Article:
…and I love Superman. Those two things are related. Let me explain.
Last Saturday, I rewatched Man of Steel, because why not. And it turned out to be a more enjoyable film on the second viewing, partly because I knew what to expect and was thus able to think more about the filmmakers’ intentions—to reverse-engineer the storytelling, so to speak.
It’s not a perfect movie. It’s probably not even a great movie, as far as such things go, but I have to give producer Christopher “Dark Knight” Nolan and director Zack “300” Snyder credit for their audacity: they did not, in fact, make a Superman movie. They made a science fiction movie which leads to Superman. And they did a pretty good job of setting up what I hope will be a halfway decent movie series.
First, let me acknowledge all the bad stuff:
- Yes, there was excessive and senseless destruction of property (and loss of innocent lives).
- Yes, Zod talks too much, and most of it is ham-fisted exposition.
- Yes, the gratuitous callbacks to Superman II are distracting.
- There are too many flashbacks.
- There’s not enough humor.
- And yes, the movie is about 20 minutes too long, mostly at the end.
Now let’s talk about the good stuff. In roughly chronological order:
- Weird-science Krypton!
- That smash cut from spaceship to fishing trawler is genius, and you could only do it in a Superman-origin movie.
- Clark’s first X-ray visions.
- “You are my son.”
- Lois Lane, the smartest person in the room.
- Learning to fly in the Arctic.
- “The truth about you is beautiful.”
- The whole surrender sequence.
- Emergency Holographic Jor-El.
- Clark not giving up intercut with Perry not leaving.
- “Welcome to The Planet.” (Or, as I prefer: “Welcome to the planet.”)
That, by the way, was a perfect ending line for the whole damn movie. Because it’s a prequel, you guys. (Even the music signals a prologue: we never get an actual fanfare, but we get a slow build toward something.) As my friend Tom says, this title character is not Superman yet; this Clark Kent has never even considered becoming a caped crusader. The movie is about why Clark becomes Superman. And its thesis revolves around what, for me, are the two most resonant things about the Superman character: anger and choice.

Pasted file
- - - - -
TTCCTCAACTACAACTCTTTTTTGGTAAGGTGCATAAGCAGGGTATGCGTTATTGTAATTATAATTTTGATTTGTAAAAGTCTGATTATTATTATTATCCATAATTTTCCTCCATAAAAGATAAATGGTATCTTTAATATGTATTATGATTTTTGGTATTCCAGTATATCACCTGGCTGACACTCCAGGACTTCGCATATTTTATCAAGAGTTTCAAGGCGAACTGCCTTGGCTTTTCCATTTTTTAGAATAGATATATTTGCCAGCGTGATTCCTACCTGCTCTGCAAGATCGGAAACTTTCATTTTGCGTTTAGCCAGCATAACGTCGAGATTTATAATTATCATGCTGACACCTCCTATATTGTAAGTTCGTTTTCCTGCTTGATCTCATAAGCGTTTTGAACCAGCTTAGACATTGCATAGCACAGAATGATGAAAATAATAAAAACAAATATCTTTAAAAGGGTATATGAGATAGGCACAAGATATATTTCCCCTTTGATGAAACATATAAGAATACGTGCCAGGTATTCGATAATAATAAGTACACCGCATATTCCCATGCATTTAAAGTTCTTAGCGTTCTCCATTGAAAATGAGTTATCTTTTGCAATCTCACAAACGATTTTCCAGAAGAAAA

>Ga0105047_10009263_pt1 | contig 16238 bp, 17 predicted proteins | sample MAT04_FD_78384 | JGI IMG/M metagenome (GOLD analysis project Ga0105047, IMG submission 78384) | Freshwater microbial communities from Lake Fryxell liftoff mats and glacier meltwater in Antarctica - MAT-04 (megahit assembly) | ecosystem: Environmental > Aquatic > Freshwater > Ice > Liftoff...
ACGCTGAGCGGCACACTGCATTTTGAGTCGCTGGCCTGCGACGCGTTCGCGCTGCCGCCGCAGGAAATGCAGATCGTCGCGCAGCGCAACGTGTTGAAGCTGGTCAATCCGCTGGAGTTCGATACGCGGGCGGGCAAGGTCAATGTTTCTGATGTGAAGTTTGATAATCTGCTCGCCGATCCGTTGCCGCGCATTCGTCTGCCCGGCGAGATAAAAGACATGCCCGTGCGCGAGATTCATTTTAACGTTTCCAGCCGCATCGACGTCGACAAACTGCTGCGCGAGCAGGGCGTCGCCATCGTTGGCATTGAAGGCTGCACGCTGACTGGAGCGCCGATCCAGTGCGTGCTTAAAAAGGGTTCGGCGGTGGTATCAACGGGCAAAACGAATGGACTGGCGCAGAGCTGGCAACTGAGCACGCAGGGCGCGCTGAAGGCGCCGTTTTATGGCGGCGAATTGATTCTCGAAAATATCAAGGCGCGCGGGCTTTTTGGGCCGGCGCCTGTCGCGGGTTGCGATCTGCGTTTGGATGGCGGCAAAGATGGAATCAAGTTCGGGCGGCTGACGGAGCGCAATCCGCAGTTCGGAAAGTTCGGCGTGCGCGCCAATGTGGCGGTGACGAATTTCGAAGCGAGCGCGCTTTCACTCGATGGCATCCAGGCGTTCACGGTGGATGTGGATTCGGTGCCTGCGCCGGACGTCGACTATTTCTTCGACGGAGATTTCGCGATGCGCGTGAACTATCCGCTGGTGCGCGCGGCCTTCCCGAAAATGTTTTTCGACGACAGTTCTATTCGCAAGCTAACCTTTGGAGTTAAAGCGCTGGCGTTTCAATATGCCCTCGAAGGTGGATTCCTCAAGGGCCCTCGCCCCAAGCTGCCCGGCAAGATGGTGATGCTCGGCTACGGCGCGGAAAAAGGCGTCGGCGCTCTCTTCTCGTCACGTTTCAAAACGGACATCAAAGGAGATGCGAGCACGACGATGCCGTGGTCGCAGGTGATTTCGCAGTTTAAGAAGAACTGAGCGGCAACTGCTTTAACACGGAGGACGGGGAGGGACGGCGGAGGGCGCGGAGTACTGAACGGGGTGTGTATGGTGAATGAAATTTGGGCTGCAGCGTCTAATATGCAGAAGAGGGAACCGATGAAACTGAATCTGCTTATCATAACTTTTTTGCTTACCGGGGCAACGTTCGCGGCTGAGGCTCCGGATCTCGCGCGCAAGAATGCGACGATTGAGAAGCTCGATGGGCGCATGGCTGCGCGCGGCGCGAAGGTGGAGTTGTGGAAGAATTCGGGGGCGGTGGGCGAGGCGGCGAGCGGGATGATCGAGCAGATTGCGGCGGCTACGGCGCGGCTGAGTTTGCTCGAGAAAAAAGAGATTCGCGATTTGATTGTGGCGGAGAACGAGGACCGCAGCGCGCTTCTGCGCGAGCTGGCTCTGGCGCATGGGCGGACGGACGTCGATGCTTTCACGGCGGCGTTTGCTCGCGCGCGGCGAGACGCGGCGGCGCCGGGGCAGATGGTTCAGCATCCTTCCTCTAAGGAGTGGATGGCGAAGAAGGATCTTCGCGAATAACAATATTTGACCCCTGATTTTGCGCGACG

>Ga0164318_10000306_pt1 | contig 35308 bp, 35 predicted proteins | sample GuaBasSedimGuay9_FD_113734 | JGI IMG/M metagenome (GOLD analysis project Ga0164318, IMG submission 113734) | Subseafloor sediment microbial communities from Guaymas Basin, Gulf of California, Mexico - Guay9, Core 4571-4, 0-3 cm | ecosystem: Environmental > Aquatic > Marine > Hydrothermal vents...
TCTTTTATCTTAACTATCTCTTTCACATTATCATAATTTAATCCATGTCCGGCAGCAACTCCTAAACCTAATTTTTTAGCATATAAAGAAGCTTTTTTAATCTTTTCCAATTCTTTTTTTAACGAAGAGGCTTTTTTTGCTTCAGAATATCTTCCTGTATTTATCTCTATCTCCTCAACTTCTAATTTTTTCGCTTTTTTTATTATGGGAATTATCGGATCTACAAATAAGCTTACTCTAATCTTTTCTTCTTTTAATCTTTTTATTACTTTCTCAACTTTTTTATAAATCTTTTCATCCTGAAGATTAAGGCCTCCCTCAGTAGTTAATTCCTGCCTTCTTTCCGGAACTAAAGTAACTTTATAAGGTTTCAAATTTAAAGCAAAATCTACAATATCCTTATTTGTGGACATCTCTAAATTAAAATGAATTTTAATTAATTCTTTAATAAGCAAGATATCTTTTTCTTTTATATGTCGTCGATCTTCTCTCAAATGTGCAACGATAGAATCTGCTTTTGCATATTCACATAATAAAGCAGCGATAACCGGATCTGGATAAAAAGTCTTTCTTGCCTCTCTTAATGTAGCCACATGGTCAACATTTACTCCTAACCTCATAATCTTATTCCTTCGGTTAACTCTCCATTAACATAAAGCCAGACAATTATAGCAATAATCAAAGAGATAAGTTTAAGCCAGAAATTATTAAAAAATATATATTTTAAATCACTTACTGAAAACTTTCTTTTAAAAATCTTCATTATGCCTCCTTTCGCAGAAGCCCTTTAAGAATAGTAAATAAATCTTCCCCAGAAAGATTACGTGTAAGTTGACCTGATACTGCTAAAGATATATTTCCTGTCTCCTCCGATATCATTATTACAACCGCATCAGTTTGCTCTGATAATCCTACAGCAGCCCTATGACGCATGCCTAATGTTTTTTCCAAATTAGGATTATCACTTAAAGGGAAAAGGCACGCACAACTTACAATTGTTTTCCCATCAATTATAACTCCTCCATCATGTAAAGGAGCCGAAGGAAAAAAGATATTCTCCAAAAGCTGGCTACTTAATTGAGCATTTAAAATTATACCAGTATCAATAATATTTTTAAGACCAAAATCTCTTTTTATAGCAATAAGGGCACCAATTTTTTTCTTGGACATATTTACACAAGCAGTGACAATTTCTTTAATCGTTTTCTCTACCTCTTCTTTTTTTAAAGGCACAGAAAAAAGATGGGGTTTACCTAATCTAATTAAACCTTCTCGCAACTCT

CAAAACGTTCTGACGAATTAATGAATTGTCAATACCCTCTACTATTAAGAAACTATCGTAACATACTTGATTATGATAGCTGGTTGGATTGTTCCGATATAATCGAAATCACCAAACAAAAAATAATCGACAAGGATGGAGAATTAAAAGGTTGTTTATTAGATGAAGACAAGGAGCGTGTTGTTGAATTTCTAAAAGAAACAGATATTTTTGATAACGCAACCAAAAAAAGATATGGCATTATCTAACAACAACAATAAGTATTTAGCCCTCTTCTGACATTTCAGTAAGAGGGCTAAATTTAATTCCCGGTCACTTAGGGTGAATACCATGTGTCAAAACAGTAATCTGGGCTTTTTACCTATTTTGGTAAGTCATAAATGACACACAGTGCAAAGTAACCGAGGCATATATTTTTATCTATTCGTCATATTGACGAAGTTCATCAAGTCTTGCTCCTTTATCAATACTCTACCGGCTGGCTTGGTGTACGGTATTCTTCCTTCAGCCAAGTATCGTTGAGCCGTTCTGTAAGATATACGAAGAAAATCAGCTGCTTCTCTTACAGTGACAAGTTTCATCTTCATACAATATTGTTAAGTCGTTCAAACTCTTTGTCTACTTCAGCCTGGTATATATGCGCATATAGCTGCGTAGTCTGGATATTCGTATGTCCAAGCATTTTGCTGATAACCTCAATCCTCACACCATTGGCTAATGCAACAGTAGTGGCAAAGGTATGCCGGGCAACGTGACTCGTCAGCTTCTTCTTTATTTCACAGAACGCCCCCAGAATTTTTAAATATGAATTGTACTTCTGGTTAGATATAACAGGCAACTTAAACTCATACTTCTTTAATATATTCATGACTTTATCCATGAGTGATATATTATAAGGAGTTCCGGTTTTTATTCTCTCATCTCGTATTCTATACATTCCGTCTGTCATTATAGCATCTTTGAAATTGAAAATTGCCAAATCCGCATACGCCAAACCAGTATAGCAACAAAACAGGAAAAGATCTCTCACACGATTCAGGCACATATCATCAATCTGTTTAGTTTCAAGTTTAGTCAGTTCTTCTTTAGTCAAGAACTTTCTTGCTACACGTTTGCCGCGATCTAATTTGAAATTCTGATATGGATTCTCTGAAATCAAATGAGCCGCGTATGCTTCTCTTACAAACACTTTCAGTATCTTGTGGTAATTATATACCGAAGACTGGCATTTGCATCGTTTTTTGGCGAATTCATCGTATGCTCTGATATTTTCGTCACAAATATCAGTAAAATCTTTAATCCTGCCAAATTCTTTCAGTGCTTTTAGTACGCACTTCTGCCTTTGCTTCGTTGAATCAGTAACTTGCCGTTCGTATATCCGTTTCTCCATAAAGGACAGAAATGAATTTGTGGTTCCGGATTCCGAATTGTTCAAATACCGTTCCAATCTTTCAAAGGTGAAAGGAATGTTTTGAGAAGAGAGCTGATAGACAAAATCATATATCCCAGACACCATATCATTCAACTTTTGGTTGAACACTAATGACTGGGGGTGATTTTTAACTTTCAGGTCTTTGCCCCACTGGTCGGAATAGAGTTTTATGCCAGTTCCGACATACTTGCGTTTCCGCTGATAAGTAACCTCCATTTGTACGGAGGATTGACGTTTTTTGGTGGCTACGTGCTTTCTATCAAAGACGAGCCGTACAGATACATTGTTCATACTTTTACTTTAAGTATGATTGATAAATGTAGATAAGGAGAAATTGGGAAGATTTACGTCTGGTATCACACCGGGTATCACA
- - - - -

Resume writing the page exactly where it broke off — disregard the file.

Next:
Man of Steel cribs quite a bit from the Superman: Birthright books. There’s no Lex Luthor in the movie, but there is an alien invasion of Metropolis, and Clark is first introduced to the audience during his “angry young man” years. He’s immature, inexperienced, and struggling to find his place in a world where he can’t really be himself. As we saw in Frozen, it’s not enough to have amazing superpowers; you have to know when and how to use them—and you have to control them even when you’re angry.
We all have powers we’re not using. We all have abilities that we can push to the limit when we want to, or when we feel we need to. We can run faster when we’re threatened or chased; we can think harder when there are great rewards or dire consequences on the line. And we also choose whether to use a particular skill or talent for fun, for making money, or not at all.
Some people complain that Superman isn’t an interesting protagonist because he’s too powerful. But for me, that’s one of the most interesting things about him—he’s not a hero because he’s compelled by some inner demons or past trauma or external pressure. He’s practically invulnerable; he can do whatever the hell he wants. (Which, by the way, is the question explored in the classic Red Son and the intriguing Irredeemable: what if Superman went bad?)
I have a temper. I’ve put my foot through a door and my hand through a plate glass window (I still have the scar). I’ve kicked in a minivan door. I once made another kid piss blood after a schoolyard fight (I didn’t see it, but he told me about it the next day, and I felt terrible). In a very real sense, I have—as the saying goes—used my powers for evil. But I’ve learned from my youthful indiscretions.
And so does Clark Kent. As Superman, he chooses to fight “a never-ending battle for truth and justice”—and he is driven to that choice by his anger.
Those two motivations collide in that train station at the end of Man of Steel, during Clark’s final confrontation with Zod. I hope the filmmakers address that in the next movie, even if it’s just one line of dialogue. I hope that they intentionally set up that defining moment to explain why Superman doesn’t kill people. (Linked image from Whatever Happened to the Man of Tomorrow?, the brilliant “imaginary tale” which wrapped up DC’s Superman titles before the 1987 reboot.)
I have anger issues. I recognize that, and I’m working on it. Meanwhile, I do my best to avoid being a dick.